Article Review: Unexpected Benefits of Return on Investment Analysis

This article was originally reviewed for my statistics and research methods class. Pan, D., Wiersma, G., Williams, L., & Fong, Y. S. (2013). More than a number: unexpected benefits of return on investment analysis. Journal of Academic Librarianship, 39(6), 566-572. Since the crash of 2008, libraries (along with everyone else) have struggled to provide more resources with less funding, frequently under close scrutiny from administrators and other higher-ups who want to make sure that the money being spent is having … Read More

Article Review: Computer Assisted Instruction versus Bibliographic Instruction

This article was originally reviewed for my statistics and research methods course. Van Scoyoc, A. M. (2003). Reducing library anxiety in first-year students: The impact of computer-assisted instruction and bibliographic instruction. Reference and User Services Quarterly, 42(4), 329-341 The purpose of this study was very straightforward. The author notes that “library anxiety” is a common issue among undergraduate students and that it can affect their ability to be sucessful in their coursework. Traditionally, this anxiety has been mitigated by bibliographic … Read More

Trials and Tribulations: Survey Research as an MLS Student

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I’m so excited!!! The last few weeks have been crazy busy, but it’s almost over. (Well, except for the rest of the semester. But still.) This weekend I will be presenting at the College English Association conference in Indianapolis with my colleagues Ariadne Rehbein and Erica Hayes. We’ll be talking about the results of our study on digital humanities pedagogy – we have so much to say and are trying to find some way to make it coherent and not … Read More

Things that are hard, but good: learning to research

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I’ve been intending to blog about a project I’ve been working on for a while (I’m sure that sentiment sounds familiar) and finally find myself with a few free minutes on a Friday afternoon (and, to be honest, the knowledge that I should probably write about this while it’s happening, rather than later…) to sit and write. For the past few months, two of my friends/cohorts and I have been working on a research project about digital humanities pedagogy, and … Read More

Portfolio Workshop!

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This afternoon I’ll be hosting a portfolio workshop with my ASIS&T Student Chapter cohorts… I’m really excited! I miss teaching and this is a topic I feel really confident about being able to help others with. I’ve put together a set of slides for the workshop (you can see them below). They are also in my portfolio. We’ll be hosting a Hack-a-thon in April, too, to help people get things set up and field questions. Which reminds me, I have … Read More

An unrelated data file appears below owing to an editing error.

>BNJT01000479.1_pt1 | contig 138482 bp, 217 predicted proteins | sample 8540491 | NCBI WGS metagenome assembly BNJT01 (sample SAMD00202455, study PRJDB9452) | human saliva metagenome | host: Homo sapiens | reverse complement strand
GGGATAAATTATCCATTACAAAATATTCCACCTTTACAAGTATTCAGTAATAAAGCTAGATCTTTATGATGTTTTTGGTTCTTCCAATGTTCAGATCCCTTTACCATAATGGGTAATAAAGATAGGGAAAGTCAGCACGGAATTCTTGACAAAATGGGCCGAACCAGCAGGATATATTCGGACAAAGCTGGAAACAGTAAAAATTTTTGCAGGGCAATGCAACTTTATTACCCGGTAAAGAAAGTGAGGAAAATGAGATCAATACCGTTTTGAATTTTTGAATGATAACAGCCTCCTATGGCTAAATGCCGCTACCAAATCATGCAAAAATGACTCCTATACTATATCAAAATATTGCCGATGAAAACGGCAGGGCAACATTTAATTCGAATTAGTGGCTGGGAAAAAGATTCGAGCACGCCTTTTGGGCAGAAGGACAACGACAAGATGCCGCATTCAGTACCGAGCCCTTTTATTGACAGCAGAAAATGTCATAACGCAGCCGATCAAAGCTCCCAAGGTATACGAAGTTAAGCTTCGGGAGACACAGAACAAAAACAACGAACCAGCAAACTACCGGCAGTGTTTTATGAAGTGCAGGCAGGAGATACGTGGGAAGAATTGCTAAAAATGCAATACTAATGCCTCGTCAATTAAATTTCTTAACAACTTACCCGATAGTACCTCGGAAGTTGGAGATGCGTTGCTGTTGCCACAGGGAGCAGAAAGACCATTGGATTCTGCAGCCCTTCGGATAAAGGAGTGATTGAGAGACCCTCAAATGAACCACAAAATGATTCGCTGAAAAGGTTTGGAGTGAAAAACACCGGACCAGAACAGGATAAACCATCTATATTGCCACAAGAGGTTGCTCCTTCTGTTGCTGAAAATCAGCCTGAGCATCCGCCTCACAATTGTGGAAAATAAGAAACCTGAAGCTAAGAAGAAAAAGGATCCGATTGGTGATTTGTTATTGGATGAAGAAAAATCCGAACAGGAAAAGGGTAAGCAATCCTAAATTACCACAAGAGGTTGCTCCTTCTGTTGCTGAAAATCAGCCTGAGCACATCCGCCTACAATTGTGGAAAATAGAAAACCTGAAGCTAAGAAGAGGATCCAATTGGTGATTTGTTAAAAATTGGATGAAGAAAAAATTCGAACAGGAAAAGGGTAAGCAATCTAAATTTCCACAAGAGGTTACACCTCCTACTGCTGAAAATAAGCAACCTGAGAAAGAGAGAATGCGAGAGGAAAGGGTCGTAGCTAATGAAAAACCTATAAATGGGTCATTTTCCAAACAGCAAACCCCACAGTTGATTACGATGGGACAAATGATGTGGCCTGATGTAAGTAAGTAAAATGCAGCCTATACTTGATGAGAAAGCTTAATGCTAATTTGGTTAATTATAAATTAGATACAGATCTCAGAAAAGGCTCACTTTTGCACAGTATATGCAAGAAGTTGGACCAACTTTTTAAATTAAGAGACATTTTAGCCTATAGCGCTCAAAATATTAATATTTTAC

Article Review: Facebook use in libraries

This article was originally reviewed for my statistics and research methods class. Aharony, N. (2012). Facebook use in libraries: An exploratory analysis. Aslib Proceedings, 64(4), 358-372. The purpose of this study was to examine differences in how libraries use Facebook as a an outreach tool. The study focused on American libraries, and sampled the Facebook pages of a small set of public and academic libraries. While I found this article to be interesting in that it addresses what is clearly … Read More

Article review: Visualization Tools for Atlas Collection Assessment

This article was originally reviewed for my statistics and research methods class. Lowery, R. (2011). A Visualization Tool for Atlas Collection Assessment. Journal of Map & Geography Libraries: Advances in Geospatial Information, Collections & Archives, 7:2, 138-153. This article examines the use of visualization tools in collection assessment, particularly for hard-to-assess and non-circulating materials such as atlases. The author examines the University of Illinois Chicago collection of geographic materials to determine their range and depth, as well as look for … Read More

Article review: Overlap between faculty citations and library collections

This article was originally reviewed for my statistics and research methods course. Kellsey, C. & Knievel, J. (2012). Overlap between humanities faculty citation and library monograph collections, 2004-2009. College & Research Libraries, 73(6), 569-583. The purpose of this study was to determine whether library collections are meeting the needs of faculty members, as assessed by citation analysis of books published by authors in four humanities departments. The researchers were also interested in investigating several related research questions: How old are … Read More

Article Review: Controversial books in the public library

This article was originally reviewed for my course on research and statistical methods. Spence, A. (2000). Controversial books in the public library: A comparative survey of holdings of gay-related children’s picture books. Library Quarterly, 70(3), 335-379. This study used electronic library catalogs from American and Canadian public libraries (although some libraries in New Zealand, Britain, and Australia were also examined) to do a comparative survey of libraries’ holdings of controversial books; specifically ‘gay-related’ books for children. Spence’s study was very … Read More

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